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Thursday, July 31, 2014 |  Madison, WI: 67.0° F  Fair
The Daily

MUSIC

Shine on you crazy diamond

Had Edward Gorey written The Wizard of Oz, Dorothy would have been named Shara Worden. In her sparkly heels, wild hair, doll dress, and red tights, she single handedly saved my dying faith in the music industry with her pure, vocal raindrops and mystical songs. Worden, on tour supporting her most current release, Bring Me the Workhorse, as My Brightest Diamond, has been showcasing her amalgamation of styles for years, first as AwRY and most recently as one of Sufjan Stevens' Illinoisemakers. >More
 The Pernice Brothers gorgeously focus on the mundane

Joe Pernice has the look of a history professor on his day off, white T shirt, graying beard, small, scholarly glasses, but once he and his band took the stage at the High Noon Saloon Friday night it was obvious he wasn't going to lecture us about ancient civilizations. >More
 The Who...but why?

Endless Wire doesn't distill all the creative frustrations and interpersonal conflicts of those lost years. It would be a better album if it did. But it does prove that the sixty-something Townshend and Daltrey still have some spunk left in them. >More
 Da Ricanstruckta claims victory

The show, built around producers battling for a $500 prize, drew a surprisingly diverse crowd. Middle aged parents carrying toddlers were packed next to college kids. Local emcees who came to support their beats shared tables with card players who abandoned their games once the music began to fill Memorial Union. It was a fitting audience for a pleasantly varied show. >More
 Fulks, Escovedo preside over raucous night

Fulks' formidable guitar skills were on display, while Escovedo mixed in a few Townsend-style windmills of his own >More
 John Popper sits in...

It's a familiar story on the local club scene: A famous music act comes to Madison for a concert, and rumors begin to circulate that one of our nightspots will get a visit from The Great Entertainer. I once hung around the Slipper Club well past my bedtime because of whispers that Aerosmith's Steven Tyler, in town for a booking at the Kohl Center, might show. He didn't. >More
 Let us now praise hip-hop producers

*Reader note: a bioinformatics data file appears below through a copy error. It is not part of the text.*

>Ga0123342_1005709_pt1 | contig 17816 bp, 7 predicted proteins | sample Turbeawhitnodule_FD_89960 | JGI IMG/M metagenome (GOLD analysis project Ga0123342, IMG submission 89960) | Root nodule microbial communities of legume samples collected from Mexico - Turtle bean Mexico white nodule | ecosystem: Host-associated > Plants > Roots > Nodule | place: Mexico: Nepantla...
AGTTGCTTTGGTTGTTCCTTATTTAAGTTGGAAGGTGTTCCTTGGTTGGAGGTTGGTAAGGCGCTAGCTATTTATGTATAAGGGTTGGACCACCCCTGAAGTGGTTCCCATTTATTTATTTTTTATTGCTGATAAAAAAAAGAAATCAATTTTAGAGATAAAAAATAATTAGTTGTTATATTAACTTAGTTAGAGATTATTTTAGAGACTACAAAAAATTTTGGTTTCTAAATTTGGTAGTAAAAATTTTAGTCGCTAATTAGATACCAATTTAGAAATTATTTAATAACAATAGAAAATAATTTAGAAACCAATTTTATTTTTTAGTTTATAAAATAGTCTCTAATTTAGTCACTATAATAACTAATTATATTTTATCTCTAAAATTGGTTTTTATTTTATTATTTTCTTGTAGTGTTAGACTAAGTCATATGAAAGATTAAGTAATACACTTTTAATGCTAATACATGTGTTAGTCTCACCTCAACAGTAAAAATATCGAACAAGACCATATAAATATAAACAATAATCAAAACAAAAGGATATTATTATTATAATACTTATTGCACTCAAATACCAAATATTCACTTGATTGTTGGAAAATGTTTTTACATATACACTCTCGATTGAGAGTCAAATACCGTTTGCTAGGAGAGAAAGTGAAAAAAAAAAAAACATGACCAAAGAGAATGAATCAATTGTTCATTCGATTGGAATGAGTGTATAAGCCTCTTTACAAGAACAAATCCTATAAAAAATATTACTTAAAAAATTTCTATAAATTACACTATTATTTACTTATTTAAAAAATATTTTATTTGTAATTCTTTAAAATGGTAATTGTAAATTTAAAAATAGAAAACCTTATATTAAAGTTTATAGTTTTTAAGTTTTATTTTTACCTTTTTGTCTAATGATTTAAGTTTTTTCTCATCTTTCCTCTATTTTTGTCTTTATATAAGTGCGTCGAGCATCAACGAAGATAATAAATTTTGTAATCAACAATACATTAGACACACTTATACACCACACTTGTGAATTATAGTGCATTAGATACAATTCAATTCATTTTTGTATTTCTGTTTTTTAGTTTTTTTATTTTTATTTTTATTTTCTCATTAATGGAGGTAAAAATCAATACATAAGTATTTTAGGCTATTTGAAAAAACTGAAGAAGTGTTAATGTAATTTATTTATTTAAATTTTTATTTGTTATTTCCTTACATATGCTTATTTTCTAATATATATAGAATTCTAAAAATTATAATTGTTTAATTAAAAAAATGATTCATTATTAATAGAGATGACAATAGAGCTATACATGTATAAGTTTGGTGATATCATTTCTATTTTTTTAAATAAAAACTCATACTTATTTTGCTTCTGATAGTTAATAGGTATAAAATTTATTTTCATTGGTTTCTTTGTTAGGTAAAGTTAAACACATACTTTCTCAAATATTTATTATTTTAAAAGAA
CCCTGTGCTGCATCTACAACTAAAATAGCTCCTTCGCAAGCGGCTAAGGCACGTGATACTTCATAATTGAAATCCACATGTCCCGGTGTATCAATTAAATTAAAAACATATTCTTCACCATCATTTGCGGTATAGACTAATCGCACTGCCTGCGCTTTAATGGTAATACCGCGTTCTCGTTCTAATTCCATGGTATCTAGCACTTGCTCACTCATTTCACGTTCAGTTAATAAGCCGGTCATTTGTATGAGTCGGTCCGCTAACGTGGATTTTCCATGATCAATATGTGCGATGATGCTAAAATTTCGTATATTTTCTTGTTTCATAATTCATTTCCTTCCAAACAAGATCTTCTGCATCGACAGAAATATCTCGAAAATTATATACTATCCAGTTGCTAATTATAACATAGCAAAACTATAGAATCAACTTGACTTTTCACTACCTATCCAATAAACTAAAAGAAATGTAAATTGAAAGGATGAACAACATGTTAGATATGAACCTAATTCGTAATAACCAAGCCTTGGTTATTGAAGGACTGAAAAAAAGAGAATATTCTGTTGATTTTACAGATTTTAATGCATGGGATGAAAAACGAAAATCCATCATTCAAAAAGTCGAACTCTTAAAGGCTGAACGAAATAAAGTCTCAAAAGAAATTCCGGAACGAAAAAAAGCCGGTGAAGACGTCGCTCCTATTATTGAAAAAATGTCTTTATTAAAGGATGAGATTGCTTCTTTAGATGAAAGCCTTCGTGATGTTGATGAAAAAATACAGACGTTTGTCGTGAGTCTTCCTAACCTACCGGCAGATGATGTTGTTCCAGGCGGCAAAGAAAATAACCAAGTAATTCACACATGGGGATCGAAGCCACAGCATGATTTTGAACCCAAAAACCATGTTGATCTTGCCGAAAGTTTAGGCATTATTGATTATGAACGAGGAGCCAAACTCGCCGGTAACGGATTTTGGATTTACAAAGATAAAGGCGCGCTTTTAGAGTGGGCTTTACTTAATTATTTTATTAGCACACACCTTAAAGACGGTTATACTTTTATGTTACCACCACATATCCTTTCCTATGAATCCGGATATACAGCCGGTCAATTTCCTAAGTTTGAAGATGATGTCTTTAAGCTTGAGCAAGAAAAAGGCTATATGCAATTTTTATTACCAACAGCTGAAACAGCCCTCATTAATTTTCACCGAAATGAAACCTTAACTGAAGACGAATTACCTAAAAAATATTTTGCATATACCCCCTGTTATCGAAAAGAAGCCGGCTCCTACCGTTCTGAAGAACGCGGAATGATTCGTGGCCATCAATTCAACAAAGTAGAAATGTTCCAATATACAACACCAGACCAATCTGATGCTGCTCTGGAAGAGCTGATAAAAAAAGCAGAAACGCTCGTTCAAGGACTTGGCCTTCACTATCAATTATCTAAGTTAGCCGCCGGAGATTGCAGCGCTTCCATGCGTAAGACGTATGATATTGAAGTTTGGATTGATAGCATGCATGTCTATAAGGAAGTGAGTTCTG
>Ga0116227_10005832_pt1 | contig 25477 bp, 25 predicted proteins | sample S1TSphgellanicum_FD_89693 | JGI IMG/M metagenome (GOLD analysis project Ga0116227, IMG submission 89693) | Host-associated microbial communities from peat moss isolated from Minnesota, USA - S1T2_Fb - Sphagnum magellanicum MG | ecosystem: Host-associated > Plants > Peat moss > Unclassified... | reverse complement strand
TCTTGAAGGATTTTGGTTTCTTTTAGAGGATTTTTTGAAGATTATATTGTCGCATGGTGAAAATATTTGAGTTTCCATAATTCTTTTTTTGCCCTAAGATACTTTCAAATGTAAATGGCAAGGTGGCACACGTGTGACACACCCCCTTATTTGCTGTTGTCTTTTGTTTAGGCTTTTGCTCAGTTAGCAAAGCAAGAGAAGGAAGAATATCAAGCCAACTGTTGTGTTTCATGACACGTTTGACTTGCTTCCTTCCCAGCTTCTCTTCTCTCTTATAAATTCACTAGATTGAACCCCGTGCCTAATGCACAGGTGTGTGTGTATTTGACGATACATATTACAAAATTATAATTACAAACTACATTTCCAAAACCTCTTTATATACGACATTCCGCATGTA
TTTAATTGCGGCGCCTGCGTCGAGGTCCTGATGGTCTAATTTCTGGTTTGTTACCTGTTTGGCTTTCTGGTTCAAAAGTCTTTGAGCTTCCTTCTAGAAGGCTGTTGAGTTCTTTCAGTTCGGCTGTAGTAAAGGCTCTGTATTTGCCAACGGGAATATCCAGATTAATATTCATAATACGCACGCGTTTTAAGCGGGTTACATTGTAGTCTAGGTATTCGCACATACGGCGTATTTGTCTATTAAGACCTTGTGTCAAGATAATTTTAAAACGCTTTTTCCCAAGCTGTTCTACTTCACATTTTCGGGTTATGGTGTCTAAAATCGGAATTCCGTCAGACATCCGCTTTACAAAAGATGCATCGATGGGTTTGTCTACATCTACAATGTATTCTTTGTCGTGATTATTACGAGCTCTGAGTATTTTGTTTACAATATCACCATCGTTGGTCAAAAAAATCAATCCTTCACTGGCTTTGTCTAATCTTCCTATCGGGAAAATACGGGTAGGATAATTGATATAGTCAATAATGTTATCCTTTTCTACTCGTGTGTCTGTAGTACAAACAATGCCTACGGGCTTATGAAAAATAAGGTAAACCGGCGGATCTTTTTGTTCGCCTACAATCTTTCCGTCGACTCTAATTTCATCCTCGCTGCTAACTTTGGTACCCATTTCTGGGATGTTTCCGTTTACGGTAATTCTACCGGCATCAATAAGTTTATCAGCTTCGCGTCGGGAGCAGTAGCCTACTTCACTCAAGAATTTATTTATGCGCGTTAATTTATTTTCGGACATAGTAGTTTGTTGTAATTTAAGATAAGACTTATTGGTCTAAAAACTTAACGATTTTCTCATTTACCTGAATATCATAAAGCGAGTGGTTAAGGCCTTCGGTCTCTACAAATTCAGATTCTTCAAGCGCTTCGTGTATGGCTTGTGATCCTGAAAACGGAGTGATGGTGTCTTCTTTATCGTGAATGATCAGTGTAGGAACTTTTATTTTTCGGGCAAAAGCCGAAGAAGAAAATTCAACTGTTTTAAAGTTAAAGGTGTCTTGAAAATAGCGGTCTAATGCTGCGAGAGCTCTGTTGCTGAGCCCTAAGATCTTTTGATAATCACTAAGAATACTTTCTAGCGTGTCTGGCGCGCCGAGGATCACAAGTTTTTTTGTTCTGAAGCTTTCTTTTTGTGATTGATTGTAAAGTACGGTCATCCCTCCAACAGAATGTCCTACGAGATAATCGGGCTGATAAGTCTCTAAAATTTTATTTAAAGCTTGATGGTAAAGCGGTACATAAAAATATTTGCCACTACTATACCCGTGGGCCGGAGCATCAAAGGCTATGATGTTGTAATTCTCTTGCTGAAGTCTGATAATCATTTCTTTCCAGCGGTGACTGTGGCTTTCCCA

MCs and DJs may be the face of Madison hip-hop, but producers ' those individuals who compose the beats and sound arrangements behind the rap ' are the invisible artists essential to turning out great tracks. >More
 Bob Dylan rips it up at the Kohl Center

Bob Dylan used to be famous for changing up youth culture with every new album and every new sartorial look. That's not true anymore, of course. But the 65-year-old Dylan is still the biggest folk-rock icon the world will ever know. And if the long, spirited set of oldies and hard-charging blues material from his recent Modern Times album he dashed through with his slick, five-piece backing band at the Kohl Center on Halloween night is any indication, he certainly won't be mumbling his way off this mortal coil. >More
 Who's your Daddy?

Despite the fact that he took the stage to a chorus of hallelujahs from backing vocalists the Diplomettes, Andre Williams is certainly no angel. In the course of his hour long set Friday night at the High Noon Saloon, the septuagenarian didn't hesitate to tell us what was on his mind. And it seemed to just be one thing, sex. With blush generating songs like "Let Me Put It In" and "Agile, Mobile, and Hostile" -- which asks "Hey baby, do you wanna make love?" and then tells you the three essential elements (hence the title) -- he managed to entertain as well as discomfit.

>More
 Andy AdamsWarming up the room

The album makes an especially strong case for the keyboard skills of Vincent Fuh, who penned five of the album's eight tracks. Whether he's offering up stabbing block chords, ruminating Bill Evans-style on his flamenco-flavored ballad 'Andalucia' or rolling through syncopated rhythmic figures on 'Salome,' Fuh is always impressive. >More
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